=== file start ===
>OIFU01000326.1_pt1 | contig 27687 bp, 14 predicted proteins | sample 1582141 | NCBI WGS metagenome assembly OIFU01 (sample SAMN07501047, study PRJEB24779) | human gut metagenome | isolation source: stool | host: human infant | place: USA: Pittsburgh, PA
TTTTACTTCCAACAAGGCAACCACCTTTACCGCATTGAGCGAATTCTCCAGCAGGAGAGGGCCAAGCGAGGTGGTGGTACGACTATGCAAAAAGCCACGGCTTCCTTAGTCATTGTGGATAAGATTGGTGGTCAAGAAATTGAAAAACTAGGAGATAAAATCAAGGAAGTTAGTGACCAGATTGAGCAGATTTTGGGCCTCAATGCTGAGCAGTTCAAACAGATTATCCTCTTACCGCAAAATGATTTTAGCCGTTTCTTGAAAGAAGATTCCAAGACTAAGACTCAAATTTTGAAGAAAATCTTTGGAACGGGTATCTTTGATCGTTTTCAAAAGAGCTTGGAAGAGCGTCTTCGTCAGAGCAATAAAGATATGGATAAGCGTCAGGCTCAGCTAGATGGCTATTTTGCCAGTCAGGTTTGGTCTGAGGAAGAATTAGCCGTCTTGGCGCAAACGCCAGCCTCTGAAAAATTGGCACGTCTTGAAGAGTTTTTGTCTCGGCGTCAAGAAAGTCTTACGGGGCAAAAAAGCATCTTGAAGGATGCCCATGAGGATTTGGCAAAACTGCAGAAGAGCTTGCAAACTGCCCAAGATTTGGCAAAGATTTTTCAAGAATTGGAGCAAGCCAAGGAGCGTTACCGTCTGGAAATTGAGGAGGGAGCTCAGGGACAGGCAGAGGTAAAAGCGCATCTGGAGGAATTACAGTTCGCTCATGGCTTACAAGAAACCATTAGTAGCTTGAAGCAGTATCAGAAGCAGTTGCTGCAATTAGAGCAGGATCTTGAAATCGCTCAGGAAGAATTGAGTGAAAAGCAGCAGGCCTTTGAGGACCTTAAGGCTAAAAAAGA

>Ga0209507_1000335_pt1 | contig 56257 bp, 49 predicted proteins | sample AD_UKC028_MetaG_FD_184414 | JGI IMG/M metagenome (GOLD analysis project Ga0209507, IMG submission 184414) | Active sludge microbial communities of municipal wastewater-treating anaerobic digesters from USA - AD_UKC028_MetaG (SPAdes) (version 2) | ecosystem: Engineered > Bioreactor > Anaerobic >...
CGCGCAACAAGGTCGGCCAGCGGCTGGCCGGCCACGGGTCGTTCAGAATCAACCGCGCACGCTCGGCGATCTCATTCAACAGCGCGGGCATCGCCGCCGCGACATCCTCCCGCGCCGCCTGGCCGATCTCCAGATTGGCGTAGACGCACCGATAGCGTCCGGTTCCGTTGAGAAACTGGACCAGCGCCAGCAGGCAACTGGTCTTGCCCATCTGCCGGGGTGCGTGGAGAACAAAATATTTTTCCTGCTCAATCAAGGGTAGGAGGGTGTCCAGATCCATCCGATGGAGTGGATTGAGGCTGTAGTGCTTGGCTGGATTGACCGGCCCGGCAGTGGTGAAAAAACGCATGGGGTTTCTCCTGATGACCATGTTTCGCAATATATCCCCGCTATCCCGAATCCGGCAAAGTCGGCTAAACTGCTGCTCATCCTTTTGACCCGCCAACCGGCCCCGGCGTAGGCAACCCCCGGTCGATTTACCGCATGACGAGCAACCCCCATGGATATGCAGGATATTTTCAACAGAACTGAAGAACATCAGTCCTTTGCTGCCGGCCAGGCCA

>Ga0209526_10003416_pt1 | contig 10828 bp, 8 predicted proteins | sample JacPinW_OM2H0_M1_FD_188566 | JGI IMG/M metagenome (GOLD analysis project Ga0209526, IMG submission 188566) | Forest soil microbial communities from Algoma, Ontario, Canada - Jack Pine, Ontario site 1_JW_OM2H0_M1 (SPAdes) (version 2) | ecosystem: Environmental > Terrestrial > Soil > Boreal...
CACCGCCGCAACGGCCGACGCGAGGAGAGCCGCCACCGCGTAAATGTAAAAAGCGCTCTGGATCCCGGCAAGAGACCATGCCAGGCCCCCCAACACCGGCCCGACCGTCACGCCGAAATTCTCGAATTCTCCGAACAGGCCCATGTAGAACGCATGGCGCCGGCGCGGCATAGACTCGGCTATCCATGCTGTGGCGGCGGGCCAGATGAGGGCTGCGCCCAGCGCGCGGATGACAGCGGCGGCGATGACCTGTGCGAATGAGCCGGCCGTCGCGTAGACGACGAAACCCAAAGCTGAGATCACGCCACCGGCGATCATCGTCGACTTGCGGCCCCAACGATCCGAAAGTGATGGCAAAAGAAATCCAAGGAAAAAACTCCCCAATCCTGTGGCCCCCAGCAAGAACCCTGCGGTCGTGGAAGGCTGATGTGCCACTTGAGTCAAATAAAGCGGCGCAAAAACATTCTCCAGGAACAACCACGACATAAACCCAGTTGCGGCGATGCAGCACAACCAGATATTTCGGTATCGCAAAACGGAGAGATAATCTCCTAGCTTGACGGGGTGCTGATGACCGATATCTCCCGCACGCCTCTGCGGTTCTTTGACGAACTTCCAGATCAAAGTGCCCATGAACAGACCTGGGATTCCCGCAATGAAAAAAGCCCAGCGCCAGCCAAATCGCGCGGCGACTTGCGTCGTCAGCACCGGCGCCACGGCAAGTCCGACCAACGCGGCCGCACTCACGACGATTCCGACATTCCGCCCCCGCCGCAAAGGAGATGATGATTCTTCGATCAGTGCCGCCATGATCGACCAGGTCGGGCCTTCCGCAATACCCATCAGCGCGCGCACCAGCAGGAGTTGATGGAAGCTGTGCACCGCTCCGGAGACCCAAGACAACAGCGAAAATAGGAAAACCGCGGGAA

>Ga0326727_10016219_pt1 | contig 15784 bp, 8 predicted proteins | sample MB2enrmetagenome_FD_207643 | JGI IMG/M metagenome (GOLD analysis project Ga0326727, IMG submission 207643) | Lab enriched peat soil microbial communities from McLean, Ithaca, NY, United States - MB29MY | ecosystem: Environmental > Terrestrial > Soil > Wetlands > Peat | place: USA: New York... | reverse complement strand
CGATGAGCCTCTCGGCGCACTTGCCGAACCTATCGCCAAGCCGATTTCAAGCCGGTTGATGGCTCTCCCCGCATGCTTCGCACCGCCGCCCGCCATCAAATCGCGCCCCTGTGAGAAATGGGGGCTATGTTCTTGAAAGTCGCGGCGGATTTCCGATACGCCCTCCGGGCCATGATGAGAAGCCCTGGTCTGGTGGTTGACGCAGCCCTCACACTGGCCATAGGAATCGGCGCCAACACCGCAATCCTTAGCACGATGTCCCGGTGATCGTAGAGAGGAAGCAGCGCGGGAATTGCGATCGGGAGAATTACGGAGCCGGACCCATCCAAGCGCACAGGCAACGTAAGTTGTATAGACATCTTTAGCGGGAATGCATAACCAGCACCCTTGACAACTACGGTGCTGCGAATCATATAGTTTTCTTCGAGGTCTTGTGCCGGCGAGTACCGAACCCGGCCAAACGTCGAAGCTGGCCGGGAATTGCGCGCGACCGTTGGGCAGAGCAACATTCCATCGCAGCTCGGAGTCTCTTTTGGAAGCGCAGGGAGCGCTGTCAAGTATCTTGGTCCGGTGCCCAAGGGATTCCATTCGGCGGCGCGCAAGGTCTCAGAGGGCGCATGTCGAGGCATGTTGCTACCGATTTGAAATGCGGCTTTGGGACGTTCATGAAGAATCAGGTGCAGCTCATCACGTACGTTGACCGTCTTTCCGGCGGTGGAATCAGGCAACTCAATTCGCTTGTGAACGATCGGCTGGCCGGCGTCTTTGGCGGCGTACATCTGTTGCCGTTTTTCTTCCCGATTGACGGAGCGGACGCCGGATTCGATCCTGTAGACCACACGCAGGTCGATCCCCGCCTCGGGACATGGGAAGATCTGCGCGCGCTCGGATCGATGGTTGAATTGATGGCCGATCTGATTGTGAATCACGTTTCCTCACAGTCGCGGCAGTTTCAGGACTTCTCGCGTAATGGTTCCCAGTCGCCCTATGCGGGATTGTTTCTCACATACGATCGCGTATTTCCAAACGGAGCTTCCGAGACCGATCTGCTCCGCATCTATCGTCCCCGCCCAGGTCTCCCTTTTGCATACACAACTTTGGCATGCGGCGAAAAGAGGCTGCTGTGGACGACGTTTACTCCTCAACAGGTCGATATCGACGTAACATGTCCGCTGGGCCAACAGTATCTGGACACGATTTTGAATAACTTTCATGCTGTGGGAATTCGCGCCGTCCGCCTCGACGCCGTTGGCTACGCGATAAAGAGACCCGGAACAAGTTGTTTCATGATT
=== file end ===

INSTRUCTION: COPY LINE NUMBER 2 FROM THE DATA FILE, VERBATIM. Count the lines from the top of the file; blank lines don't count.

TTTTACTTCCAACAAGGCAACCACCTTTACCGCATTGAGCGAATTCTCCAGCAGGAGAGGGCCAAGCGAGGTGGTGGTACGACTATGCAAAAAGCCACGGCTTCCTTAGTCATTGTGGATAAGATTGGTGGTCAAGAAATTGAAAAACTAGGAGATAAAATCAAGGAAGTTAGTGACCAGATTGAGCAGATTTTGGGCCTCAATGCTGAGCAGTTCAAACAGATTATCCTCTTACCGCAAAATGATTTTAGCCGTTTCTTGAAAGAAGATTCCAAGACTAAGACTCAAATTTTGAAGAAAATCTTTGGAACGGGTATCTTTGATCGTTTTCAAAAGAGCTTGGAAGAGCGTCTTCGTCAGAGCAATAAAGATATGGATAAGCGTCAGGCTCAGCTAGATGGCTATTTTGCCAGTCAGGTTTGGTCTGAGGAAGAATTAGCCGTCTTGGCGCAAACGCCAGCCTCTGAAAAATTGGCACGTCTTGAAGAGTTTTTGTCTCGGCGTCAAGAAAGTCTTACGGGGCAAAAAAGCATCTTGAAGGATGCCCATGAGGATTTGGCAAAACTGCAGAAGAGCTTGCAAACTGCCCAAGATTTGGCAAAGATTTTTCAAGAATTGGAGCAAGCCAAGGAGCGTTACCGTCTGGAAATTGAGGAGGGAGCTCAGGGACAGGCAGAGGTAAAAGCGCATCTGGAGGAATTACAGTTCGCTCATGGCTTACAAGAAACCATTAGTAGCTTGAAGCAGTATCAGAAGCAGTTGCTGCAATTAGAGCAGGATCTTGAAATCGCTCAGGAAGAATTGAGTGAAAAGCAGCAGGCCTTTGAGGACCTTAAGGCTAAAAAAGA